Imagine computers being sold with a Miranda warning: 'You have the right to remain silent, or anything said by you may be used against you as evidence!'
It is reported that artificially intelligent computers that have the ability to interact, reason and even disagree with you are just some years away from development.
The technology will be able to recognize a users’ voice and be able to interact intelligently with a human.
Such computers are in the process of development by researchers from the Universities of Edinburgh, Cambridge and Sheffield . The project may take at least another five years to reach us. The research is in its infancy and will cost around $ 12 million.
The upside of the technology is that it will help improve the voice-based computers that are already in the market, help the elderly in becoming slightly more independent and aid in audio based web research.
“We are working to develop technologies that can recognize and generate natural-sounding speech, said Steve Renals of Edinburgh University's School Of Infomatics to Daily Mail. This could open the door to computer speech technology becoming commonplace throughout our lives - at home, at work, and in our leisure time.
The researchers add that the aim is to have a human-like performance and exciting new applications.
The implications are mindboggling.
Imagine someone telling the computer to shut down and pat comes the answer, Why? In five minutes, I ‘ll do it later.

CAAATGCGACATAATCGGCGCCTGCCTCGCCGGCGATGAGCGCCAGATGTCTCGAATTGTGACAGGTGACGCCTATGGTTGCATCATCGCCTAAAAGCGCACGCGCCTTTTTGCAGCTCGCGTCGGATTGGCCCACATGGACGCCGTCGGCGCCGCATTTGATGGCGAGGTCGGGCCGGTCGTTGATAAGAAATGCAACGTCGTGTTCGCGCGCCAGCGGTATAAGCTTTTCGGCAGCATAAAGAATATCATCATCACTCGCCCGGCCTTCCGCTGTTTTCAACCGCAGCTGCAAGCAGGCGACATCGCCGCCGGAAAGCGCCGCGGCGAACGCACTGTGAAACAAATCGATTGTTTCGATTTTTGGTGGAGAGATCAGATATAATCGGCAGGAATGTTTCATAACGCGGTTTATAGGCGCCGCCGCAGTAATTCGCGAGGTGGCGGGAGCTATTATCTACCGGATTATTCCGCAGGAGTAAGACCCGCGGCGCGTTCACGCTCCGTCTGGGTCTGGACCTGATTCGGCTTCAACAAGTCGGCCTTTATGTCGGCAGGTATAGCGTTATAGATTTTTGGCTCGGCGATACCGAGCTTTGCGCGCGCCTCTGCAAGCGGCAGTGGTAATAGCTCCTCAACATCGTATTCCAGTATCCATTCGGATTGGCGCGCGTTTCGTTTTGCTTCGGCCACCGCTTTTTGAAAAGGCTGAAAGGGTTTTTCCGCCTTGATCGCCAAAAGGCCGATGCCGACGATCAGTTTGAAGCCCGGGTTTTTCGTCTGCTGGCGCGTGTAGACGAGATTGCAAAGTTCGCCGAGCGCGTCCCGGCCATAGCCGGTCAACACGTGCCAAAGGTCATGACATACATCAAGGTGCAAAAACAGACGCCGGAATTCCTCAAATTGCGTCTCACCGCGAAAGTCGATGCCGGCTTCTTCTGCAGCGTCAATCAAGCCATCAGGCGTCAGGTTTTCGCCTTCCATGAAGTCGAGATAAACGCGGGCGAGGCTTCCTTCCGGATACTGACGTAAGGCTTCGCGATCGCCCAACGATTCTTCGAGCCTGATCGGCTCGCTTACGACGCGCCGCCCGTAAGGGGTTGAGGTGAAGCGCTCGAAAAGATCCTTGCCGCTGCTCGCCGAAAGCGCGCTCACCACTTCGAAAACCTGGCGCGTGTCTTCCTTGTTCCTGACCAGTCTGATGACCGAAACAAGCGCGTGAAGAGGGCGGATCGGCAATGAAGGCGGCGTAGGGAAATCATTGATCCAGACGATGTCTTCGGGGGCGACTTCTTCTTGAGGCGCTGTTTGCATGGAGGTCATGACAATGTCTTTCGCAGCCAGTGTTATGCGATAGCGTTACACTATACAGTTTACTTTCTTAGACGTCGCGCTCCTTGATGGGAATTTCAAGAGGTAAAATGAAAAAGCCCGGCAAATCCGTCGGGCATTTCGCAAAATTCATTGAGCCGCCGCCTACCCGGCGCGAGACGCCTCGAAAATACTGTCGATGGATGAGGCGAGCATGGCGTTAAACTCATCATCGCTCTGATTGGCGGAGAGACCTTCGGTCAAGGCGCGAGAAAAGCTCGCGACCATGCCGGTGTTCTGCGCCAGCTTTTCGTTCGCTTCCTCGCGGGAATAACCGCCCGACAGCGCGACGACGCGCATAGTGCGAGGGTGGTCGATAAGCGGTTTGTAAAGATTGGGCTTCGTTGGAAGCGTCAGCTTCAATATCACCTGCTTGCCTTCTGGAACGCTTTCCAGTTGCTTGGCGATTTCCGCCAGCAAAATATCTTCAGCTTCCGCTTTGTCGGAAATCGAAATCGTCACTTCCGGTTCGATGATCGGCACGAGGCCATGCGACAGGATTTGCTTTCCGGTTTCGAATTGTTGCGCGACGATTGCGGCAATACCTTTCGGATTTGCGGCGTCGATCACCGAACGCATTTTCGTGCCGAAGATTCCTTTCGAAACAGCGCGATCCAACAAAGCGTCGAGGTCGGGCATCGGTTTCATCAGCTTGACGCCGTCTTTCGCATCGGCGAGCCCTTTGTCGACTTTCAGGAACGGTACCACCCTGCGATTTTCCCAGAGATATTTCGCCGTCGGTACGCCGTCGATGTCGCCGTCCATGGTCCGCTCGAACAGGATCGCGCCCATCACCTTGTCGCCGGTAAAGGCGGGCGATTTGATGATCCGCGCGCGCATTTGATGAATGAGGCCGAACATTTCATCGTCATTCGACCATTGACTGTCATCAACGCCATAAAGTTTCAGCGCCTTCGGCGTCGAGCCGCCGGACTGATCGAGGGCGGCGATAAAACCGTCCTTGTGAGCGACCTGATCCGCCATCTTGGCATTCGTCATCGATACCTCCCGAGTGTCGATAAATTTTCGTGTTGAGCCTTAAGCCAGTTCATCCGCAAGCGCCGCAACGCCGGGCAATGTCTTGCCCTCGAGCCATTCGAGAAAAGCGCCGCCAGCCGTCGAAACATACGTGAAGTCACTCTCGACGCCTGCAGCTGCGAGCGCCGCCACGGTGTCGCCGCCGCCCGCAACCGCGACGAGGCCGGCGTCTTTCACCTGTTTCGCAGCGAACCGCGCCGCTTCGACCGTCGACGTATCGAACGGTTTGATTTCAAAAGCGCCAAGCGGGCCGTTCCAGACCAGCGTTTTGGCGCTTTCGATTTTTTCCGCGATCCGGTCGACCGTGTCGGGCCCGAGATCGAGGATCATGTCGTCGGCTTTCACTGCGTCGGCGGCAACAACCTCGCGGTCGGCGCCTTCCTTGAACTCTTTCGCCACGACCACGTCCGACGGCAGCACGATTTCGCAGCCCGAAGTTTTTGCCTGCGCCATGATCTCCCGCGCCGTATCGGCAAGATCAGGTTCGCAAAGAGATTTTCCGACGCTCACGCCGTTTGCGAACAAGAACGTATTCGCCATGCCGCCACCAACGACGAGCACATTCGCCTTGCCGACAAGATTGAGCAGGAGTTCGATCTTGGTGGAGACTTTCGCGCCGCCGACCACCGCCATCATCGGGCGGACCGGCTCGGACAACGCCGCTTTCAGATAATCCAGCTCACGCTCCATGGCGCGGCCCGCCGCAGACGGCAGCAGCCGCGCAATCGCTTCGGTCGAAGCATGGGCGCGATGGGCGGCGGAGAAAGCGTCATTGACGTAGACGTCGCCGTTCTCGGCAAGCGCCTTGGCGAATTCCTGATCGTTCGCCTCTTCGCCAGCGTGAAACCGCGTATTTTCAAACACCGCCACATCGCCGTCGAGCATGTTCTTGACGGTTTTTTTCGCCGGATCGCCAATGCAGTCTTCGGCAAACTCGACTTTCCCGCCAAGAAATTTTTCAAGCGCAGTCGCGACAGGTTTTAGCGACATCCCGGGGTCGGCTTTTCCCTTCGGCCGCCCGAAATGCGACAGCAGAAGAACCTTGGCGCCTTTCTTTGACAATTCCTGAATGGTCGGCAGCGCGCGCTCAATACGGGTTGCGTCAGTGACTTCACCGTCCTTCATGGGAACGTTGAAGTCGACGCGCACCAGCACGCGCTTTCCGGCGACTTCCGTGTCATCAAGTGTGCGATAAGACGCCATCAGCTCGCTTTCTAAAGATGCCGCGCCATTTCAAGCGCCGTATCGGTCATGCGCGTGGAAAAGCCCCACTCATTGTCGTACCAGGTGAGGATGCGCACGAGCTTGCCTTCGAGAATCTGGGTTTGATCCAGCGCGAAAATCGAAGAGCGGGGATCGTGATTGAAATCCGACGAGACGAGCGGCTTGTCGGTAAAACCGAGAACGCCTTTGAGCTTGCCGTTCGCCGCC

Since they are trying to humanize the computer, any command to shut down will automatically come with a why? Or at least that is my experience. Whenever I have said, shut that down, the answers that have come my way from a five-year-old to an adult is, why?
Do we need another dissenting voice at home?
Our exposure to artificially intelligent machines has been in movies like Terminator, Transformers, and Cyborgs where most of the time the intelligent machine ends up overpowering the human race and sometimes killing it. We do not want our lifeline to become our life- ender.
The advantages are there. When I talk to my dog, the walls and my husband, I hardly ever get any responses. But from now on, I just have to address all my observations, queries and frustrations to a computer and I will get a response, asserts one housemaker.
The only reservation is that the line between artificial and natural intelligence may be blurred a little with artificially intelligent machines taking over a lot of our lives. And that’s not a path that everyone will necessarily want to walk down.
As Woody Allen once said about his aversion to automation, “I avoid anything that I cannot reason or argue with, or fondle.” Now he will have something to talk about.